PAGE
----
New Course Launch – San Francisco Sourdough!
I was so busy getting my new course ready and working on my new site (https://thebakingnetwork.com) that I forgot to even do a post on the new course!
My new online baking course, “Bake San Francisco Sourdough Bread,” was the most fun of any of my courses to produce. It was really the culmination of years of learning about methods for sourdough baking. Like many of you I tried over the years to find a method that would give me a consistent “sour” tang in my San Francisco style loaves. I did have some moderate success but wasn’t really happy about how hard it still was to get a good consistent deep sour when I wanted it.
The reason is because, like everyone else, I believed the standard advice going around that you had to have a low hydration, cold ferment to build the acetic acid. You read and hear it everywhere, so you figure it must be right. Well it just isn’t. I’ll be plain and clear about it. I tried over and over and over and I’ve worked with a lot of motherdough which is a cool low hydration pre-ferment. Motherdough produces terrific tasting bread, but it is usually mildly tangy, if tangy at all. Now we are talking about white flour sourdough bread, it’s actually quite easy to produce a sour bread once you start adding whole grains because of the buffering affect they have on the acidity. Producing an all white flour sourdough is quite a bit more challenging and to produce loaves consistently, with nice volume and a great crumb is even harder. Acidity breaks down the gluten so most of the time you end up with a sour brick.
So anyway, to continue, I decided to break all the rules and go with my intuition. It paid off right away. I was able to put together the methods I’ve learned over the last several years and produce a lovely tangy sour San Francisco loaf. Once I did that, I just needed to do some more experimenting to tweak the method for my kitchen and flour (which every baker needs to do). I don’t know about you but I love the deeply sour San Francisco Style Bread. Being able to bake a great San Francisco loaf whenever I want to feels amazing!
My method is so easy, you’ll laugh. I know I’m giving away the golden goose by teaching a course that shows everyone how to obtain the elusive “sour” San Francisco style sourdough bread. After all, bakeries around the USA use artificial flavorings, vinegar, sour salt (citric acid) among other things to obtain a fake sourdough flavor because the truth of the matter is, the information is just not out there. You can’t find it. You can research until the well runs dry and experiment until your head falls off and it’s just not available. It’s now available through my online course.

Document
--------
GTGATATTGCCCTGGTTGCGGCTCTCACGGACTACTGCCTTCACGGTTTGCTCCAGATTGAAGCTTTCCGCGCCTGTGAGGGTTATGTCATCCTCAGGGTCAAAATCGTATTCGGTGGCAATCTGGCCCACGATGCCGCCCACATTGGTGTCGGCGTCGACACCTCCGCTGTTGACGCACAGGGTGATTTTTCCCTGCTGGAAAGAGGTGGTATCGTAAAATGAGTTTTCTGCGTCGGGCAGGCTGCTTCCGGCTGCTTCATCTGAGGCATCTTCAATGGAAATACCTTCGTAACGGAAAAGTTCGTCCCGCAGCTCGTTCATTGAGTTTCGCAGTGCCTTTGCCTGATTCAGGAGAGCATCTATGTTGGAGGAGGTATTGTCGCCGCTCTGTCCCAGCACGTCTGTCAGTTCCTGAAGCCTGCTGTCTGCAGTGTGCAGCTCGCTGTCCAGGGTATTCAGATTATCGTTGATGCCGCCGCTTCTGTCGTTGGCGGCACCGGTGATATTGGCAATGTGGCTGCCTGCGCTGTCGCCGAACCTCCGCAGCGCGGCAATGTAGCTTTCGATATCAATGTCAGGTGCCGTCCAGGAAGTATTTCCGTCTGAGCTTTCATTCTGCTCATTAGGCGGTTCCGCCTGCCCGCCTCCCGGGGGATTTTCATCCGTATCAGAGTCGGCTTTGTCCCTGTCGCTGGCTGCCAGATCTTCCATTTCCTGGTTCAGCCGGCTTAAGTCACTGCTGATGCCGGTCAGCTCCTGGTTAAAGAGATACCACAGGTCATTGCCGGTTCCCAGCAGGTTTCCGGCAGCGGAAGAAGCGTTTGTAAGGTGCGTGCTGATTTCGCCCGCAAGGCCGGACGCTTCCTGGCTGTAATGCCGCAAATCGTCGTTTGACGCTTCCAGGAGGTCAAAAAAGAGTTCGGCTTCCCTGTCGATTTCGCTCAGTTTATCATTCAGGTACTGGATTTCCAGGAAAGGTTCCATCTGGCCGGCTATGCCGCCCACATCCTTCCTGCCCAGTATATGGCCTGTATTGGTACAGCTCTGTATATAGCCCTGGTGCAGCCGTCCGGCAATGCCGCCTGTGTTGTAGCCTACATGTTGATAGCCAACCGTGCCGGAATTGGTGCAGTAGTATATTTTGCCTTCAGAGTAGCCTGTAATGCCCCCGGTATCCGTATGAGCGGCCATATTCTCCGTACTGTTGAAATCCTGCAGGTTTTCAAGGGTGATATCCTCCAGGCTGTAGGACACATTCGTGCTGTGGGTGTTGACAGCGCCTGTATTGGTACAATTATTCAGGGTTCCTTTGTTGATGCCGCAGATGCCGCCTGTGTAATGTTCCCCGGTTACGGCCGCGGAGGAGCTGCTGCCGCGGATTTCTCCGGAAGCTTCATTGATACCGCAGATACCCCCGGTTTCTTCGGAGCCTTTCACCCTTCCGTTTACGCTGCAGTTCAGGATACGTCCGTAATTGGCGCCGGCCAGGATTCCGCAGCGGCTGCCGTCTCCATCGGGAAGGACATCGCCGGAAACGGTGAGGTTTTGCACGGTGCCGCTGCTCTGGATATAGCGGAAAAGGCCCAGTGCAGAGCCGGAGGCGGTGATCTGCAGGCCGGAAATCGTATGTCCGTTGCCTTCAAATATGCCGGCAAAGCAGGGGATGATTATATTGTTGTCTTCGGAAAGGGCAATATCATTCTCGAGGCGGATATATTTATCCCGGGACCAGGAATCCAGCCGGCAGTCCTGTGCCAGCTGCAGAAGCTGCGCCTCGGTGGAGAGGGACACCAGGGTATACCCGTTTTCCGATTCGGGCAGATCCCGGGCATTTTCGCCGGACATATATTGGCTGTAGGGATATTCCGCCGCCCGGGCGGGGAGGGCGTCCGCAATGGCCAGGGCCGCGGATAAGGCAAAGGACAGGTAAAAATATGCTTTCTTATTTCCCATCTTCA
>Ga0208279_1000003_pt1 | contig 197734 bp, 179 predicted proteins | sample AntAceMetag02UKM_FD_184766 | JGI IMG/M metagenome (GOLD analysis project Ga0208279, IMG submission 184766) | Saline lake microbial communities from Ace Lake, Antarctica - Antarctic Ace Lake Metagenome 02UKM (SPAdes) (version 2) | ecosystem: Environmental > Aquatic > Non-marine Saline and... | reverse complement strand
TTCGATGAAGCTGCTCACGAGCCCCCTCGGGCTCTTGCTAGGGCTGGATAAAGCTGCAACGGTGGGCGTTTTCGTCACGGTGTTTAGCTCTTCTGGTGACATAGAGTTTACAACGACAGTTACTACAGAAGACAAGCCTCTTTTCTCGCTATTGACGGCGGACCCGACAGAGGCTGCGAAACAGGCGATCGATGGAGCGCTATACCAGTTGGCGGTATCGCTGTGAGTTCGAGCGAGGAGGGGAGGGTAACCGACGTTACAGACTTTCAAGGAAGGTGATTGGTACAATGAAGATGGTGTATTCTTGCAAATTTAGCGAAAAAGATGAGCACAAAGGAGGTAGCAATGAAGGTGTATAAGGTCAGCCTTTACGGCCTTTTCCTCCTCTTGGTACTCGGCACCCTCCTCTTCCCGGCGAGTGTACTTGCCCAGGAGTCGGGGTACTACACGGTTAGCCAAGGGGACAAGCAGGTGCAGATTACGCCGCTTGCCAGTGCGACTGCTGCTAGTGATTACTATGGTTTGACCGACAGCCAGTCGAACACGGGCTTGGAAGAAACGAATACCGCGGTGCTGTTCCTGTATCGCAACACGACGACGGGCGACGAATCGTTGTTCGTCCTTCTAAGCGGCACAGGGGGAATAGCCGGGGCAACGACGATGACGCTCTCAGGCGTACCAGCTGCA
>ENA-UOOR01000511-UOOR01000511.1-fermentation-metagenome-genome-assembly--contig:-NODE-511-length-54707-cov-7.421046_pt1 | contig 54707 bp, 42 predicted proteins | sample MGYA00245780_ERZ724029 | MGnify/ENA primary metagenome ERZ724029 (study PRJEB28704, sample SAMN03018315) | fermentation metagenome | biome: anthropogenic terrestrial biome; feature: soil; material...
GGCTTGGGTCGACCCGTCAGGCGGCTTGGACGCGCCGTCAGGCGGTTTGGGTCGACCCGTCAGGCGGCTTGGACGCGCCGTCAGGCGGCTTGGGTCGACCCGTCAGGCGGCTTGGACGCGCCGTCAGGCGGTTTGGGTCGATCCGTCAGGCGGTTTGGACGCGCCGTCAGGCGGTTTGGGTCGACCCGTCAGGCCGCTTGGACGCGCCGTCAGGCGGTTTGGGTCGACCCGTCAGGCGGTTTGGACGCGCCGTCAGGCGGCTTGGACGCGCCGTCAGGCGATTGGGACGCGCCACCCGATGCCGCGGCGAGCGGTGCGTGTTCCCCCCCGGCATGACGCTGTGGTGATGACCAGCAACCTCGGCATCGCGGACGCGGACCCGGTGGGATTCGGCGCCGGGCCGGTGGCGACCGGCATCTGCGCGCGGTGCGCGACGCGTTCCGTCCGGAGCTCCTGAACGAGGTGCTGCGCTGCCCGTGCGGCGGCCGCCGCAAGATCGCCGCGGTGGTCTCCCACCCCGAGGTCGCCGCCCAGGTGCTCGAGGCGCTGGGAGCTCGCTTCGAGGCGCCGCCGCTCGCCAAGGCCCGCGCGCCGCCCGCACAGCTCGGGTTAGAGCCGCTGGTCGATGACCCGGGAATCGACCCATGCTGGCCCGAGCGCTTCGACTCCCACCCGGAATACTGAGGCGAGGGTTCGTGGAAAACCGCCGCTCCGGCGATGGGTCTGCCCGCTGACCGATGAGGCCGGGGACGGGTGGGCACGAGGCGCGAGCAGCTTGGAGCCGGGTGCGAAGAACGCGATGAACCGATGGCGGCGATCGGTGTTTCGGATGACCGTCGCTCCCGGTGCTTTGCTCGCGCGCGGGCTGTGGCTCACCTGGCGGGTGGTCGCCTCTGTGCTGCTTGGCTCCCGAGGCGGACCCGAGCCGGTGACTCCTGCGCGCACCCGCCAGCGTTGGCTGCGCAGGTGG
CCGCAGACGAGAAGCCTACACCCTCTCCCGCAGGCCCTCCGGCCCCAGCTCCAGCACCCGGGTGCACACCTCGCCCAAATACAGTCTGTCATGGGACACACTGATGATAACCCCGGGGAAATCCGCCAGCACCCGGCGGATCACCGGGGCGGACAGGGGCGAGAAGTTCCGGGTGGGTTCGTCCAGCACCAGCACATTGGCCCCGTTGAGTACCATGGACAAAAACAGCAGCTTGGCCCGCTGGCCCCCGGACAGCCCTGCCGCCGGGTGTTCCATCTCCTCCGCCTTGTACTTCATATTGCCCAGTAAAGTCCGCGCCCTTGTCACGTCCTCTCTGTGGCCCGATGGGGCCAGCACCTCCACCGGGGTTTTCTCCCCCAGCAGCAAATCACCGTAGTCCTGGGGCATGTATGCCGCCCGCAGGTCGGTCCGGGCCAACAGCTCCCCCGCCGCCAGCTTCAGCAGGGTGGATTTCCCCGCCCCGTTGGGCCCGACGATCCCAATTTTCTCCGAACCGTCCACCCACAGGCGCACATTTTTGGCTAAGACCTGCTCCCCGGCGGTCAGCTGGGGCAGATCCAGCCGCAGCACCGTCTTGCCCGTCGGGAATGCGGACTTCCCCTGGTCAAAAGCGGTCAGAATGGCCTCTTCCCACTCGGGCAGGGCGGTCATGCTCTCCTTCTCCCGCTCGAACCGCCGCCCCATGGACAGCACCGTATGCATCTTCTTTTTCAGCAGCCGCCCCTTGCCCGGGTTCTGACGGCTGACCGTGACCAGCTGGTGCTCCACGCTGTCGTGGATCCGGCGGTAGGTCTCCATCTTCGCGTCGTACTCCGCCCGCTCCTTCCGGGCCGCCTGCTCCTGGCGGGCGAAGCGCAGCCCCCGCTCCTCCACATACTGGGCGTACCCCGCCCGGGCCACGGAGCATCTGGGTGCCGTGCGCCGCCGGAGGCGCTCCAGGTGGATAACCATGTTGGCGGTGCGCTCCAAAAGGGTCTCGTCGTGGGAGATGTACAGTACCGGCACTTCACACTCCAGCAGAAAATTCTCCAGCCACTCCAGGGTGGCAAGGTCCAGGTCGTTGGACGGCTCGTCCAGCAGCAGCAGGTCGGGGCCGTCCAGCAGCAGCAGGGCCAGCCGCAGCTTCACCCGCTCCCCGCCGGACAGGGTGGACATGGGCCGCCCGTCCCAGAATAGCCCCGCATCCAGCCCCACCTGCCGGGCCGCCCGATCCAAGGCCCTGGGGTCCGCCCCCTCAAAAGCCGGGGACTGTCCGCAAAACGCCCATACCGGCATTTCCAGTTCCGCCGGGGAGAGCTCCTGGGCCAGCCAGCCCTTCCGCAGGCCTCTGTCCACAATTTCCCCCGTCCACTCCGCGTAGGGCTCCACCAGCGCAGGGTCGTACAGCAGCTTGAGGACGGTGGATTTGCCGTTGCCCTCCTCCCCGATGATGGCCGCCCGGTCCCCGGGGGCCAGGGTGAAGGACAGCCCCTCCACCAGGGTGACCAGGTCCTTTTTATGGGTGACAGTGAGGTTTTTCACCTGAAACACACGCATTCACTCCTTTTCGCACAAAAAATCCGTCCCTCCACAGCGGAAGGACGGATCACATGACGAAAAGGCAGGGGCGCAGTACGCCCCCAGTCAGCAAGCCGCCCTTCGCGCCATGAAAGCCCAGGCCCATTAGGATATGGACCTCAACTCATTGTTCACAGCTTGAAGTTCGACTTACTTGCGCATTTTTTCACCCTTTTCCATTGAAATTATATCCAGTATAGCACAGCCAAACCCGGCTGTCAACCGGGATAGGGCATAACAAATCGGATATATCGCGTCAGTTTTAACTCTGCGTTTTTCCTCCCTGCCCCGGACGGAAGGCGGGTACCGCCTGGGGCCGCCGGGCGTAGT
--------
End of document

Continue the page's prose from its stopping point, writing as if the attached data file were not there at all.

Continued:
I realize now that it is available through my course, you will start seeing it all over the internet and I most likely won’t get credit and some bakers will even claim they came up with the method. Oh well, I started out this sourdough journey 13 years ago and always wanted to share what I learned. So instead of starting my own best sourdough bakery in the USA, I’m sharing this method with all of you.
It’s incredibly easy once you know what to do. Any bakery and any baker with rudimentary sourdough experience can do it. So go out and produce the best San Francisco Sourdough bread on the planet and when you see someone sharing my method ( I prefer you send them to my course instead) tell them that’s Teresa’s method.
Launch week is over, but you can still get into my new course here with a discount: Bake San Francisco Sourdough Bread.
PS consider joining my new membership site, “The Baking Network.“ It isn’t launched yet and so you will be helping to launch what I hope will be the best place on the internet to learn new baking skills and share your own talents and formulas. If you are a baker and wish to be an instructor and produce/ sell baking courses on the new site please contact me ([email protected]).
If you’ve always wanted to bake really sour San Francisco Style sourdough bread, comment below (don’t give away any of the method please!).
Happy Baking Everyone, Teresa